"Oh do not pretend that you didn't know what Imeant by that. Or do I have to tell you exactly what Master Mushin said to me about it? I know how you love my stories about growing up in the temple."
"Spare me," Inuyasha snorted. "'Sides, Dad said I would have an inuyoukai bride."
Miroku put down his cup and pulled in a breath.
"What?" snarled Inuyasha.
"It's nothing important," said the monk, cursing inwardly. Since when had a half a cup been enough for him to slip up like this?
"What were you going to say, Miroku?"
"Hey, is that your brother walking around without his makeup on?"
Inuyasha growled deeply. "You were gonna say something, monkey boy, now what is it?"
Miroku sighed. "You don't think that your father was being..." he searched for the word, "...diplomatic?" The brightness returned to his face like new plaster. "That must be where you get your miraculous skills of negotiation, my friend! Now, about getting you a girl, my master Mushin taught me a few tricks that—"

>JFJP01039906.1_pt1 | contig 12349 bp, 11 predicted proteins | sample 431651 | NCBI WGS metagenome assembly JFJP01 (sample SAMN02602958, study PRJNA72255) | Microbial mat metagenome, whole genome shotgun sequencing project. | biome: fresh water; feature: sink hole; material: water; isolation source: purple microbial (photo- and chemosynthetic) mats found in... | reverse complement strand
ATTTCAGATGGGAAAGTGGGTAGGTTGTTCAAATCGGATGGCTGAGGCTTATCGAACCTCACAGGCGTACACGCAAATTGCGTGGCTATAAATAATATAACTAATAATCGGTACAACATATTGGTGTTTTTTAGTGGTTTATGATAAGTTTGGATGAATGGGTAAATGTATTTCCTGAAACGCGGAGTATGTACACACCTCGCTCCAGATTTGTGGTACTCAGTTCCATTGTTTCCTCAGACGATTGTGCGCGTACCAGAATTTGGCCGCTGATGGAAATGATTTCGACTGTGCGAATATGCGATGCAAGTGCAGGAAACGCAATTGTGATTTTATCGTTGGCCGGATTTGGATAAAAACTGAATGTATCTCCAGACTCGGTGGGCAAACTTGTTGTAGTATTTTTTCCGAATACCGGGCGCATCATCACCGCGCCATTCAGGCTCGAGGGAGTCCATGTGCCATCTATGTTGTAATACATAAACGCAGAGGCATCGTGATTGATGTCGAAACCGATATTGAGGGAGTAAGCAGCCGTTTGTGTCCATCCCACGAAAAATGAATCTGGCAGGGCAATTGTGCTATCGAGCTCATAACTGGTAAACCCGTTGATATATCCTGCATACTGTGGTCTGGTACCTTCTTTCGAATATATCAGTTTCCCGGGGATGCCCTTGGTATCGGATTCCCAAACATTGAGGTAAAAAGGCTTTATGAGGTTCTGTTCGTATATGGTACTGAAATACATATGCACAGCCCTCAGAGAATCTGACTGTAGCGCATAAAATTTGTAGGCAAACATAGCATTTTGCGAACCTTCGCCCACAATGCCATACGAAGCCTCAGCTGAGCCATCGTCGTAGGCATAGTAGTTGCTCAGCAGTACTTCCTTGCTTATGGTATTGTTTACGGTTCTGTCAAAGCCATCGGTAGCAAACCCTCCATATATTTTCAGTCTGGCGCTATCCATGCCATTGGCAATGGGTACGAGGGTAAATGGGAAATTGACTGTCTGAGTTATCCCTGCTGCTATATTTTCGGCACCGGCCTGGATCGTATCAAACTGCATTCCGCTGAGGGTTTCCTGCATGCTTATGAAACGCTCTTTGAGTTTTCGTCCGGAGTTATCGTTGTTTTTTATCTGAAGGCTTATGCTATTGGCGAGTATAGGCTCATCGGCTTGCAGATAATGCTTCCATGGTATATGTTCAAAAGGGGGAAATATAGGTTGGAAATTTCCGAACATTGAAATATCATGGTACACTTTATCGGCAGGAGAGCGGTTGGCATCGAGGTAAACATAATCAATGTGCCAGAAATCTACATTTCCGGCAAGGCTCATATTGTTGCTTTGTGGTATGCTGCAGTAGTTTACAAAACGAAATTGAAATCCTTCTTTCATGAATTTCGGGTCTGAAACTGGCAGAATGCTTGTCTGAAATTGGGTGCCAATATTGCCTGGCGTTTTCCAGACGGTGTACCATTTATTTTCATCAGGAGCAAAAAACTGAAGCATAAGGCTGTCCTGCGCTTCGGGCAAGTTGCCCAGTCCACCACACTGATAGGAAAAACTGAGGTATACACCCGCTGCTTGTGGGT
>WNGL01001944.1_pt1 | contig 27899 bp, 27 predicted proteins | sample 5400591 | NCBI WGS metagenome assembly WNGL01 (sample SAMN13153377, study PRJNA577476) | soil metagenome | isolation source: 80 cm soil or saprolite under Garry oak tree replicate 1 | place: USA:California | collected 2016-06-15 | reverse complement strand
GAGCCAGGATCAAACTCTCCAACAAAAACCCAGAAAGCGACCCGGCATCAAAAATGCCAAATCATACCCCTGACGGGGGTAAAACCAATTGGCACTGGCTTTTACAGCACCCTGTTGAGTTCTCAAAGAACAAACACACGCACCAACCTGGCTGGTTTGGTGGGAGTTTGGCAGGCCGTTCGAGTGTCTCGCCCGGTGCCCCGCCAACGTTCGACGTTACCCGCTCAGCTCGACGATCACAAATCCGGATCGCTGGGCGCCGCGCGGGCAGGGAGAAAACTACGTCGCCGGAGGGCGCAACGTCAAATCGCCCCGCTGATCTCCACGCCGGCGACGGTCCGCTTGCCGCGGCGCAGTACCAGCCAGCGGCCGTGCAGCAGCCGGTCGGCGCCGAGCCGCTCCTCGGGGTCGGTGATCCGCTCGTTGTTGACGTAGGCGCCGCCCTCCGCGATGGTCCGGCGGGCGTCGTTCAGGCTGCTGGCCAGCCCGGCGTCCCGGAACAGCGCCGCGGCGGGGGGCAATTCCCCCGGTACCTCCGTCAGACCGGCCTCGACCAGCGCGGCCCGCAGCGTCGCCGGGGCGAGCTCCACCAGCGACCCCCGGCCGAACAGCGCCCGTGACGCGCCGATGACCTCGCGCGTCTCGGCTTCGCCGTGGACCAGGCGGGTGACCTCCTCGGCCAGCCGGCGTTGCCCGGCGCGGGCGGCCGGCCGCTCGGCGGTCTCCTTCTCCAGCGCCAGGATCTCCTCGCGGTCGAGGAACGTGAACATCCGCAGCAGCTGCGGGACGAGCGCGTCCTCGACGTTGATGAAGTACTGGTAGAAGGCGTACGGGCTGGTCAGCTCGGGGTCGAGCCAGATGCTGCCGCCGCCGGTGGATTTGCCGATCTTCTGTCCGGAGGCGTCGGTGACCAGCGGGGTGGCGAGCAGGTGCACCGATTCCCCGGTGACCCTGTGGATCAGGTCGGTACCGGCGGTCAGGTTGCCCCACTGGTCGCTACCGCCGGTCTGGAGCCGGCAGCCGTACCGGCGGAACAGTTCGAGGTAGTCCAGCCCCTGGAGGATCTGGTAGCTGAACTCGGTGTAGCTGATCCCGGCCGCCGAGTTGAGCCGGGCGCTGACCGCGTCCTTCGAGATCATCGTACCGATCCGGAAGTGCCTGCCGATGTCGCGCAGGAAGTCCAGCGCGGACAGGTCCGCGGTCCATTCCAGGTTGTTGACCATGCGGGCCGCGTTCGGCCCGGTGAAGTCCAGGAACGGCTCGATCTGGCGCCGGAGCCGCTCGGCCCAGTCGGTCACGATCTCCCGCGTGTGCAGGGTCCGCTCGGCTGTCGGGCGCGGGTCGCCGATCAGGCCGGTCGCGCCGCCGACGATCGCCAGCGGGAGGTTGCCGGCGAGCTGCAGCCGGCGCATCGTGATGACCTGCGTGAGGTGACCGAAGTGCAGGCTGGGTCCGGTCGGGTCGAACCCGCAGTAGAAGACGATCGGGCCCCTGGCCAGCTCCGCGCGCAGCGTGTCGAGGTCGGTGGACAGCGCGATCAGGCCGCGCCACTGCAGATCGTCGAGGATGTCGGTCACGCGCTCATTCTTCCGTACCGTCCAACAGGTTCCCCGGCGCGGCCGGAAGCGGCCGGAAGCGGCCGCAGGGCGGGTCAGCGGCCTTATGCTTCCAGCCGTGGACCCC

"What the hell do you mean, 'diplomatic'?" Inuyasha's eyes were narrow and gleaming like two a pair of angry hornets. Miroku actually gulped, then pulled his calm around him like a robe. This was what made this friendship worth his time; he just couldn't read the boy. Oh, he could tell that Inuyasha played the fool for the nobles. It was a lot easier to get someone to think you'd pull their kidneys out through their ass if that someone thought you were actually dumb enough to reach in and try to find them. But Miroku could never tell how much of it was an act. With Inuyasha, it was either play into his animal naïveté or call his bluff and hope he didn't throw you off of one.
Miroku, as always, preferred to play.